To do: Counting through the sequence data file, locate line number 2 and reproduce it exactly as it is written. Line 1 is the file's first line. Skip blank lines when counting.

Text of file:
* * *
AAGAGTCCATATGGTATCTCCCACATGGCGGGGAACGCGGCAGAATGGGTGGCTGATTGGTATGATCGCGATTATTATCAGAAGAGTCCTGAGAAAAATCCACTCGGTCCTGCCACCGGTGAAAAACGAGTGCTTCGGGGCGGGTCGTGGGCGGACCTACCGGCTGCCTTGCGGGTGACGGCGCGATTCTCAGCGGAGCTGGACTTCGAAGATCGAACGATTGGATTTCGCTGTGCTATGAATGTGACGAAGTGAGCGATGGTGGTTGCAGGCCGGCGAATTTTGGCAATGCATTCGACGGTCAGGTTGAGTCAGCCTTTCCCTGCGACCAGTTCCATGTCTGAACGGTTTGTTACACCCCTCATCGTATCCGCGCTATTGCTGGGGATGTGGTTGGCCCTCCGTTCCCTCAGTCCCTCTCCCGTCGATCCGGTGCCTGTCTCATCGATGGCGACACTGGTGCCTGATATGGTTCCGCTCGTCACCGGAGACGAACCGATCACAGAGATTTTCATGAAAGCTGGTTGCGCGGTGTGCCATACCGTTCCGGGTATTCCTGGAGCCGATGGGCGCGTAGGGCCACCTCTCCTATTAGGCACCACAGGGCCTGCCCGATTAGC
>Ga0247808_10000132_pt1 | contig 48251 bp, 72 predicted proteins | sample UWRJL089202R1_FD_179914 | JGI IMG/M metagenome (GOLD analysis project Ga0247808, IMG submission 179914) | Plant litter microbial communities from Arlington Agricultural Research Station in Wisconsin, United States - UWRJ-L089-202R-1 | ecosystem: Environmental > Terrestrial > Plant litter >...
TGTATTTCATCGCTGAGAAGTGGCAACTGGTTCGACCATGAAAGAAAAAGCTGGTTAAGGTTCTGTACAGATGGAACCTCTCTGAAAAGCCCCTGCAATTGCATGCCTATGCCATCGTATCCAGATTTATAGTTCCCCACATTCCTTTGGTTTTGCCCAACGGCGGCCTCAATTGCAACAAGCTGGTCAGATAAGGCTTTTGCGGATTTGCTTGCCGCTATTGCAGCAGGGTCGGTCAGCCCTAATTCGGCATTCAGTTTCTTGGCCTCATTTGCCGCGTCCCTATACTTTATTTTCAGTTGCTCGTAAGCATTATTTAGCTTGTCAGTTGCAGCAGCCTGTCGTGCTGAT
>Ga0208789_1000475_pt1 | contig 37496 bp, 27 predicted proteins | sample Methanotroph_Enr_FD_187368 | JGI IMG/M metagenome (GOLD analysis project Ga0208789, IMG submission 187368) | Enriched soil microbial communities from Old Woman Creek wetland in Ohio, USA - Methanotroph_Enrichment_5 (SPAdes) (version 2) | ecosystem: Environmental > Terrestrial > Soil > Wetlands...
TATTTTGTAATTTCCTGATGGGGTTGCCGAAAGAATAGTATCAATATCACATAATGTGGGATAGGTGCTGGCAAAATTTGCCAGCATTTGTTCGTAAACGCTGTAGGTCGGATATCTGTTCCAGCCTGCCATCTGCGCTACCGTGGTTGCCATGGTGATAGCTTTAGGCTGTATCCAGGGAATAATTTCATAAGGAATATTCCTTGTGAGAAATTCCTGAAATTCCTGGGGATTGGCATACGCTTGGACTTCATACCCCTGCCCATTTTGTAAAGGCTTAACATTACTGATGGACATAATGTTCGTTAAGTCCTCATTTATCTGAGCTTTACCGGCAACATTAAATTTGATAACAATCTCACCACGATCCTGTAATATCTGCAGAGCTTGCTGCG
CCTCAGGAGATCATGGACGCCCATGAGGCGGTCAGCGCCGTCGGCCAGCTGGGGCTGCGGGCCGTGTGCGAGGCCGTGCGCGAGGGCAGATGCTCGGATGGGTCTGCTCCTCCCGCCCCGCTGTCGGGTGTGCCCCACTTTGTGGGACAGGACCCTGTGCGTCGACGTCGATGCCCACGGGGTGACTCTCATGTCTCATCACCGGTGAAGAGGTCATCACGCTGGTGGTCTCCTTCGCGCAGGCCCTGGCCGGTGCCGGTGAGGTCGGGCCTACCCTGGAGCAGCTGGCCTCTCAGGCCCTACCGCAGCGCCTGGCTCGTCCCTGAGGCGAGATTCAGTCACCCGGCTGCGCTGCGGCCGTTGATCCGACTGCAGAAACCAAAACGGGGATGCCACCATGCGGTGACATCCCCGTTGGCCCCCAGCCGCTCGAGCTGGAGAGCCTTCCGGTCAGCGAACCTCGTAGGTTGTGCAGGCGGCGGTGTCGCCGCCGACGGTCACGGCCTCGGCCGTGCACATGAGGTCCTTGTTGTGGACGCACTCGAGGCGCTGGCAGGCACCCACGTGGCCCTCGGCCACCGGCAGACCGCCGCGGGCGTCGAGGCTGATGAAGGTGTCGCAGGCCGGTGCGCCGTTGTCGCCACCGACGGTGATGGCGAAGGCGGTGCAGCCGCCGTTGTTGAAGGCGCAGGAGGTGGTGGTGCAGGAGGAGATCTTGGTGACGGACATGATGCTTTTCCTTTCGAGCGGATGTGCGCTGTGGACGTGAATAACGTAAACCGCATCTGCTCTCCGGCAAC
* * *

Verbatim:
>Ga0247808_10000132_pt1 | contig 48251 bp, 72 predicted proteins | sample UWRJL089202R1_FD_179914 | JGI IMG/M metagenome (GOLD analysis project Ga0247808, IMG submission 179914) | Plant litter microbial communities from Arlington Agricultural Research Station in Wisconsin, United States - UWRJ-L089-202R-1 | ecosystem: Environmental > Terrestrial > Plant litter >...